“She never wore anything else but a saree from morning till night. She came to Ceylon (as it was called then), in 1931 and she served our people devotedly until she died in 1987.” Arul rejoiced that Queen Elizabeth had seen fit to award the MBE to this gallant Yorkshire-woman for her services to our country and that the British High Commissioner of the time had done them the honour of coming all the way to Navajeevanam to confer the award on the Queen’s behalf.

Rev. Thambyrajah died in 1982 after a happy and fulfilling partnership of 45 years. The two women carried on the good work. Sr. Elizabeth’s death, five years later, would have left an equally painful void, but it had never occurred to Arul to quit. This was her home and her life revolved around it. Many visitors from the south came to Navajeevanam and one such whom she considered a special friend, was the late Bishop Lakshman Wickremesinghe who once stayed for a whole month in order to learn to speak in Tamil.

It was a great comfort to her that she saw him one last time, shortly before he died, when he visited Jaffna, stricken by the tragic happenings of July 1983.

Arul still remembers many of her “boys”. There was, for instance, the son of a Sinhala family in Colombo, who was sent to Navajeevanam as a last resort, to wean him away from drugs. His family have never forgotten that. A few Burgher boys too had come at different times, some of them from broken homes. It gives Arul the greatest satisfaction now to think of all the boys who went out of Navajeevanam to become useful citizens.

The Thambyrajahs had eight sons. The pain in her voice was unmistakeable when Arul told me that her third son had died at the age of 18. Equally painful to her was the death, by snake bite, of a Navajeevanam lad who happened to tread on a serpent. She told me sorrowfully of the futile efforts made to save his life. But Arul is not one to dwell on the shadows that fell across her path or to talk about her losses. The war came, and although no bombs or shells exploded in the vicinity of Navajeevanam, she said that the constant sound and fury was deafening and frightening.

0nce, an armed group of LTTE members had come to Navajeevanam and taken away the Land Rover which had given them good service. “There was nothing we could do.” In 1996, the Army had advised all of them to evacuate the premises. Happily, by this time they had acquired some land elsewhere, again through the generosity of friends, where they set up a branch of Navajeevanam which was named Caanan. So they had moved there.

In 2006, they had come back to the original site and were relieved to find their buildings, if not their equipment, intact. Then in 2009, they had to bid goodbye permanently to the place she loved the most. They were moved to the Omanthai army camp in Vavuniya. Arul had no complaints to make, but admitted that food was scarce..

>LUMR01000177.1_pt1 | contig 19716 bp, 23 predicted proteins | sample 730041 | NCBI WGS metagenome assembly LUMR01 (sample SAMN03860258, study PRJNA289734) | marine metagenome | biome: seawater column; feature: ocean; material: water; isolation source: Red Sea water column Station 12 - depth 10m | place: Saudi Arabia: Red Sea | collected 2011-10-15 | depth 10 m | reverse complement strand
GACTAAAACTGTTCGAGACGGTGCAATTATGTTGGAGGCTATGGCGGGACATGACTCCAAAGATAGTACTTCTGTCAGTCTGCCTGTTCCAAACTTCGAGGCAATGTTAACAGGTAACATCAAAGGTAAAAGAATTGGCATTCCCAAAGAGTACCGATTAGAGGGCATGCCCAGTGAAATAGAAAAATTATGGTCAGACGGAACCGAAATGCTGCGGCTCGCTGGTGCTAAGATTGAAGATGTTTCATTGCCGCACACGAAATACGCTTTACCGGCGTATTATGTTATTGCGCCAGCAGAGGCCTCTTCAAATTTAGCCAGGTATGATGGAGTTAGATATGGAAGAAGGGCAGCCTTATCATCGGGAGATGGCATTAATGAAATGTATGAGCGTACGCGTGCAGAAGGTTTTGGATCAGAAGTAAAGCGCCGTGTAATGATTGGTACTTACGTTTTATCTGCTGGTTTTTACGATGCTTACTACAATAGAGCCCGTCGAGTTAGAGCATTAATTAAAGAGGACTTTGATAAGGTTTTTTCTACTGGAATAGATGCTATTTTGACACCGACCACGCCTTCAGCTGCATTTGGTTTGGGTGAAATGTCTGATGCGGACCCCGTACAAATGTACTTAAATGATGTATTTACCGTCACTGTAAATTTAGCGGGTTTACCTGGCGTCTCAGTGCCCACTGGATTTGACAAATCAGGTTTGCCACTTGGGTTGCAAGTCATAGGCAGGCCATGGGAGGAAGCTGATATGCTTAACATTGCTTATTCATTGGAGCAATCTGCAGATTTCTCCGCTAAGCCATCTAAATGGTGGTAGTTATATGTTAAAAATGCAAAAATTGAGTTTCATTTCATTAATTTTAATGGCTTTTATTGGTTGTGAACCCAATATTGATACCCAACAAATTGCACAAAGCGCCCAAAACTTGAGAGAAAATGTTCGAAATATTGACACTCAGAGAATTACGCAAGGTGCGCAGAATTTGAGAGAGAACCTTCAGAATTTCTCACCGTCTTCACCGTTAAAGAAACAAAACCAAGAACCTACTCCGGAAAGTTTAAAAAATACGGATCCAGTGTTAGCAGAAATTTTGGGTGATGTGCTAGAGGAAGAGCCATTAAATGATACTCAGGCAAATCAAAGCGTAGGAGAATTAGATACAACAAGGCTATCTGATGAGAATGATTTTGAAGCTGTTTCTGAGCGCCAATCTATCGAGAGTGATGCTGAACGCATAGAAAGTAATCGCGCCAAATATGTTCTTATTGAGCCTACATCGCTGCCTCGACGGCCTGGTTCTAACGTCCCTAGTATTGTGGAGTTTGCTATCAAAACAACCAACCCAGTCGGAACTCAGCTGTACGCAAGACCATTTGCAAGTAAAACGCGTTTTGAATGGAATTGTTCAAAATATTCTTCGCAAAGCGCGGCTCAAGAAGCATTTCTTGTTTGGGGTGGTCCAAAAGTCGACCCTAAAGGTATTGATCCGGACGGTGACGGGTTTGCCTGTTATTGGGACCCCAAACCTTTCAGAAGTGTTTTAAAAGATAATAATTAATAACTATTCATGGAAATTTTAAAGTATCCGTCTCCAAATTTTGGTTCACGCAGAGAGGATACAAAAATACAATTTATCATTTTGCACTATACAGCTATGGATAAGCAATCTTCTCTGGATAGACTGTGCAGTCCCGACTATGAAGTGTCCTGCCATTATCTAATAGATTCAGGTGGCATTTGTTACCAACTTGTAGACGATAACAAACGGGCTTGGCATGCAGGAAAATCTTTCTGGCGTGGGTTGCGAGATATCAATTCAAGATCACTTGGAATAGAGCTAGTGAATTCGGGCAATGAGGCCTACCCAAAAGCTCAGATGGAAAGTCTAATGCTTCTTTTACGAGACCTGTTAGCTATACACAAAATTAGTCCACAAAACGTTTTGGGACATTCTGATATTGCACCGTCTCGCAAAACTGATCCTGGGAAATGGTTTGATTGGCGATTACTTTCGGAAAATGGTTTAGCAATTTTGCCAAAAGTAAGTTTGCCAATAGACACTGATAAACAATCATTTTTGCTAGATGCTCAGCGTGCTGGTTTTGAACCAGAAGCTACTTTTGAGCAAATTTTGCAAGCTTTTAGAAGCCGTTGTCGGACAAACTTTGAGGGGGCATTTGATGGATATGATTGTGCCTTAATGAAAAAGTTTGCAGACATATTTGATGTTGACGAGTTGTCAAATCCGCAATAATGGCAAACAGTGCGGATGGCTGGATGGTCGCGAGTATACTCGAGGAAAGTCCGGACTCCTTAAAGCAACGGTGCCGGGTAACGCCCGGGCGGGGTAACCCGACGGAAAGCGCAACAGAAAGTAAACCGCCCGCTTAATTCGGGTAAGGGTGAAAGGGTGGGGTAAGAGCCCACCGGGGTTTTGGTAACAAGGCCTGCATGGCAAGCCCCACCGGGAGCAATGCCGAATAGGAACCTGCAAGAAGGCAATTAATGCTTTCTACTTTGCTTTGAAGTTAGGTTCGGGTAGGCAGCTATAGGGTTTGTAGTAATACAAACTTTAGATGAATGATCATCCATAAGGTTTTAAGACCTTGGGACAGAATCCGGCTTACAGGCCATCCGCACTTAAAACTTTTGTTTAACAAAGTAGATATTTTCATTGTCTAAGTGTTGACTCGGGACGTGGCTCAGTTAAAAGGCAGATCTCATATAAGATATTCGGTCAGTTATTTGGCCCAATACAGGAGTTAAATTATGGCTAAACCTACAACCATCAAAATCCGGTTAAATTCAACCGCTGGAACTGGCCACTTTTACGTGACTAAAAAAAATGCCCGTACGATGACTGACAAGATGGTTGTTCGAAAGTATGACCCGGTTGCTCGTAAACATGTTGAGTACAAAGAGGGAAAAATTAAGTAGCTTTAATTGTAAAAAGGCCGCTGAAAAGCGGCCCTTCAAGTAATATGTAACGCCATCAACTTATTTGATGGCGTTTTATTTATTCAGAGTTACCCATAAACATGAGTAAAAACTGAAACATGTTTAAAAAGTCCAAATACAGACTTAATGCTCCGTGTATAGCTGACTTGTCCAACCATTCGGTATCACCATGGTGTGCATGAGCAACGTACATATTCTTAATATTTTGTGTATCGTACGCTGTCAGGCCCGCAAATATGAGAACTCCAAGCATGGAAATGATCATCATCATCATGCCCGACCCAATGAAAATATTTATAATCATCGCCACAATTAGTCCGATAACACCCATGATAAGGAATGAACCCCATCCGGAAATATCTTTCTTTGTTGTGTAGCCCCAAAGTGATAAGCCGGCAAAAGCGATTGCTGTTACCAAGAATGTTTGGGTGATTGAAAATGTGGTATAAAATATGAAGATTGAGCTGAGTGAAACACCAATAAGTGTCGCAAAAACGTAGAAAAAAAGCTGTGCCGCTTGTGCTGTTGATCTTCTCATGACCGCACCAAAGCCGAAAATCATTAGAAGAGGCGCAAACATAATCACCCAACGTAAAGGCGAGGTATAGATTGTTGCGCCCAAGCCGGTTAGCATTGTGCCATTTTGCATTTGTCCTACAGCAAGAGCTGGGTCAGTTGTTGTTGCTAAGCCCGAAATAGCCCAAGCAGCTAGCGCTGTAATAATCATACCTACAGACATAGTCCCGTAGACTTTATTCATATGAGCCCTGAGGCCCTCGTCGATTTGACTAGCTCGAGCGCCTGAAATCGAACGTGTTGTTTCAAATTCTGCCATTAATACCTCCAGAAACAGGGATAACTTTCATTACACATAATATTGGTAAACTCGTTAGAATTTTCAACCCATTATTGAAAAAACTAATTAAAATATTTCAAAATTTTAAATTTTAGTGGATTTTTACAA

“Once, when we were very hungry, the army brought us something that tasted like coriander water and we drank it gratefully.” They slept on mats on the ground – “I found that difficult, so I placed a couple of suitcases together and slept on them,” she said matter-of-factly.

Fortunately, seniors in the camp were given permission to move into the homes of relatives who would have them and a granddaughter who resided in Vavuniya received her 98-year-old Apamma with open arms.

Arul has 11 grand-children and six great-grandchildren. Later that year, her sons obtained permission from the army to bring her to Colombo. I asked this centenarian whether she was on any medication (thinking of all the pills I have to swallow daily). She looked a little surprised - “I take a Panadol now and then if I don’t feel too well”!

She has lost the sight of one eye, but can read with the other. She had no problem hearing me and she spoke in a firm voice. She did say that she isn’t very steady on her legs and holds someone’s hand to move about the house.

To the question “How do you spend your time?” she replied, “Sometimes a granddaughter brings me books to read, but a lot of the time, I pray for people I know.” She admitted to the sorrow of having had to say farewell to all her siblings and nearly all of her friends and contemporaries. I looked at her and marvelled.

Here was someone to whom Kipling’s line, “If you can bear to see the things you gave your life to, broken…………” might be truly said to apply, and yet she doesn’t sit and mourn what’s gone.
I asked her about the Thanksgiving Eucharist planned by her children for Sunday evening at St. Paul’s Church, Milagiriya.

She said, “I really don’t want all this fuss, but my sons who reside abroad” (four are in Canada), “have come and they want to do this. As for me, I give thanks every day to God who has sustained me all throughout my life.”